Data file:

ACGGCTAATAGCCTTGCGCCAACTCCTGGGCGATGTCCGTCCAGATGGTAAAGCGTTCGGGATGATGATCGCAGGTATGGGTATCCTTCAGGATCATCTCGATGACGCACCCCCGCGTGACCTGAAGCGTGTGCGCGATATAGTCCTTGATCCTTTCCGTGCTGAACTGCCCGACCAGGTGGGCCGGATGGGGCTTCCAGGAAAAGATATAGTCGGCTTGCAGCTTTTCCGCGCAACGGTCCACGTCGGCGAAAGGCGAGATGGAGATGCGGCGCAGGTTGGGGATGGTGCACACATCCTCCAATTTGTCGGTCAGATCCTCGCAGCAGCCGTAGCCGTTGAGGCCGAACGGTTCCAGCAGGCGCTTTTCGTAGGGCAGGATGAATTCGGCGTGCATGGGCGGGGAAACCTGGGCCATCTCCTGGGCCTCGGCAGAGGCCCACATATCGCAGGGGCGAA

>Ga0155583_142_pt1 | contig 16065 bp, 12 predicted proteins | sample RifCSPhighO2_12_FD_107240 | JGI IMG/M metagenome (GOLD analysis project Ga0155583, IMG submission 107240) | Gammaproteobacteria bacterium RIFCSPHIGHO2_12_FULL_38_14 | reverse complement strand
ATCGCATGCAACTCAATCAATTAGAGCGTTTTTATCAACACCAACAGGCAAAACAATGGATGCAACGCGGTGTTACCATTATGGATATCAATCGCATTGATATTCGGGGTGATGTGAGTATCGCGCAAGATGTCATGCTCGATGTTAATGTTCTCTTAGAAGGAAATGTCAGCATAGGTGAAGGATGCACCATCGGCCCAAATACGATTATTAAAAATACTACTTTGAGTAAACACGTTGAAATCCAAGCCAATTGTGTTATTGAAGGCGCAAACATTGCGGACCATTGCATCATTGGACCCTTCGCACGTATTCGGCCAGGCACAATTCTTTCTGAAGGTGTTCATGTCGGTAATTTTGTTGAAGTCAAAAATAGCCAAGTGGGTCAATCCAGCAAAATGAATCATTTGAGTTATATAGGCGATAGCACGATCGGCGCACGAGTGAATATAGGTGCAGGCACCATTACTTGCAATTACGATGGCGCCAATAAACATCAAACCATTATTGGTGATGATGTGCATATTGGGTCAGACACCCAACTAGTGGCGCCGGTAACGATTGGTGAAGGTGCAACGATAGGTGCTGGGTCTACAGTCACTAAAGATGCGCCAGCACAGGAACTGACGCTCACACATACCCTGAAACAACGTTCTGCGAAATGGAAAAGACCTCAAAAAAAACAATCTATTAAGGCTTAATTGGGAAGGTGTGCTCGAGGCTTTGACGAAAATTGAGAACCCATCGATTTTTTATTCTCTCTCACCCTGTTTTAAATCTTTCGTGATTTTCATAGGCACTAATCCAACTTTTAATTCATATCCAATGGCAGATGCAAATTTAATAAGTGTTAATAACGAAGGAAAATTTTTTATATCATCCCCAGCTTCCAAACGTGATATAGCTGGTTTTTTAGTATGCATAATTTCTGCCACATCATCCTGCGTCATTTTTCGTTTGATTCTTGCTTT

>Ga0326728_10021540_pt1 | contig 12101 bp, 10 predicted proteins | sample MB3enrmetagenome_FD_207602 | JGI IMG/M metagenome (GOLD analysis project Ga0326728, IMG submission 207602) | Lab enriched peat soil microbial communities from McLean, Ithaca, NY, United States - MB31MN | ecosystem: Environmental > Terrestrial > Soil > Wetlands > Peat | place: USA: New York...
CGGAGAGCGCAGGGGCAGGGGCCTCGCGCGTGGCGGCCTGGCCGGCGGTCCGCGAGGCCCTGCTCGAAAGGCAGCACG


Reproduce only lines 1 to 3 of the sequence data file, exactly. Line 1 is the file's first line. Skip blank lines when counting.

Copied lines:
ACGGCTAATAGCCTTGCGCCAACTCCTGGGCGATGTCCGTCCAGATGGTAAAGCGTTCGGGATGATGATCGCAGGTATGGGTATCCTTCAGGATCATCTCGATGACGCACCCCCGCGTGACCTGAAGCGTGTGCGCGATATAGTCCTTGATCCTTTCCGTGCTGAACTGCCCGACCAGGTGGGCCGGATGGGGCTTCCAGGAAAAGATATAGTCGGCTTGCAGCTTTTCCGCGCAACGGTCCACGTCGGCGAAAGGCGAGATGGAGATGCGGCGCAGGTTGGGGATGGTGCACACATCCTCCAATTTGTCGGTCAGATCCTCGCAGCAGCCGTAGCCGTTGAGGCCGAACGGTTCCAGCAGGCGCTTTTCGTAGGGCAGGATGAATTCGGCGTGCATGGGCGGGGAAACCTGGGCCATCTCCTGGGCCTCGGCAGAGGCCCACATATCGCAGGGGCGAA

>Ga0155583_142_pt1 | contig 16065 bp, 12 predicted proteins | sample RifCSPhighO2_12_FD_107240 | JGI IMG/M metagenome (GOLD analysis project Ga0155583, IMG submission 107240) | Gammaproteobacteria bacterium RIFCSPHIGHO2_12_FULL_38_14 | reverse complement strand
ATCGCATGCAACTCAATCAATTAGAGCGTTTTTATCAACACCAACAGGCAAAACAATGGATGCAACGCGGTGTTACCATTATGGATATCAATCGCATTGATATTCGGGGTGATGTGAGTATCGCGCAAGATGTCATGCTCGATGTTAATGTTCTCTTAGAAGGAAATGTCAGCATAGGTGAAGGATGCACCATCGGCCCAAATACGATTATTAAAAATACTACTTTGAGTAAACACGTTGAAATCCAAGCCAATTGTGTTATTGAAGGCGCAAACATTGCGGACCATTGCATCATTGGACCCTTCGCACGTATTCGGCCAGGCACAATTCTTTCTGAAGGTGTTCATGTCGGTAATTTTGTTGAAGTCAAAAATAGCCAAGTGGGTCAATCCAGCAAAATGAATCATTTGAGTTATATAGGCGATAGCACGATCGGCGCACGAGTGAATATAGGTGCAGGCACCATTACTTGCAATTACGATGGCGCCAATAAACATCAAACCATTATTGGTGATGATGTGCATATTGGGTCAGACACCCAACTAGTGGCGCCGGTAACGATTGGTGAAGGTGCAACGATAGGTGCTGGGTCTACAGTCACTAAAGATGCGCCAGCACAGGAACTGACGCTCACACATACCCTGAAACAACGTTCTGCGAAATGGAAAAGACCTCAAAAAAAACAATCTATTAAGGCTTAATTGGGAAGGTGTGCTCGAGGCTTTGACGAAAATTGAGAACCCATCGATTTTTTATTCTCTCTCACCCTGTTTTAAATCTTTCGTGATTTTCATAGGCACTAATCCAACTTTTAATTCATATCCAATGGCAGATGCAAATTTAATAAGTGTTAATAACGAAGGAAAATTTTTTATATCATCCCCAGCTTCCAAACGTGATATAGCTGGTTTTTTAGTATGCATAATTTCTGCCACATCATCCTGCGTCATTTTTCGTTTGATTCTTGCTTT